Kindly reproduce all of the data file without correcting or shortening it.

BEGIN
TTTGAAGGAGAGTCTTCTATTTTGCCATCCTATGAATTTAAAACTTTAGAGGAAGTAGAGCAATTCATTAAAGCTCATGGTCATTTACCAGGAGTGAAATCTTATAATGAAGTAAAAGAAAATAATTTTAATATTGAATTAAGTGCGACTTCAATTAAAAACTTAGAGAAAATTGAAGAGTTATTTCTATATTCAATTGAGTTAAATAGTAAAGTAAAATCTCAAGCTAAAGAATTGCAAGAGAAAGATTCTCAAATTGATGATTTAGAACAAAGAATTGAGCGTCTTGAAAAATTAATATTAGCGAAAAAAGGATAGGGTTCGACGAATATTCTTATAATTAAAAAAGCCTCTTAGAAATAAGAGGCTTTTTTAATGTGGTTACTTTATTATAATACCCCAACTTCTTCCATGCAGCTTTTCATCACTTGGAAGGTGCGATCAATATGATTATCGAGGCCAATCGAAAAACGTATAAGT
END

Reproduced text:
TTTGAAGGAGAGTCTTCTATTTTGCCATCCTATGAATTTAAAACTTTAGAGGAAGTAGAGCAATTCATTAAAGCTCATGGTCATTTACCAGGAGTGAAATCTTATAATGAAGTAAAAGAAAATAATTTTAATATTGAATTAAGTGCGACTTCAATTAAAAACTTAGAGAAAATTGAAGAGTTATTTCTATATTCAATTGAGTTAAATAGTAAAGTAAAATCTCAAGCTAAAGAATTGCAAGAGAAAGATTCTCAAATTGATGATTTAGAACAAAGAATTGAGCGTCTTGAAAAATTAATATTAGCGAAAAAAGGATAGGGTTCGACGAATATTCTTATAATTAAAAAAGCCTCTTAGAAATAAGAGGCTTTTTTAATGTGGTTACTTTATTATAATACCCCAACTTCTTCCATGCAGCTTTTCATCACTTGGAAGGTGCGATCAATATGATTATCGAGGCCAATCGAAAAACGTATAAGT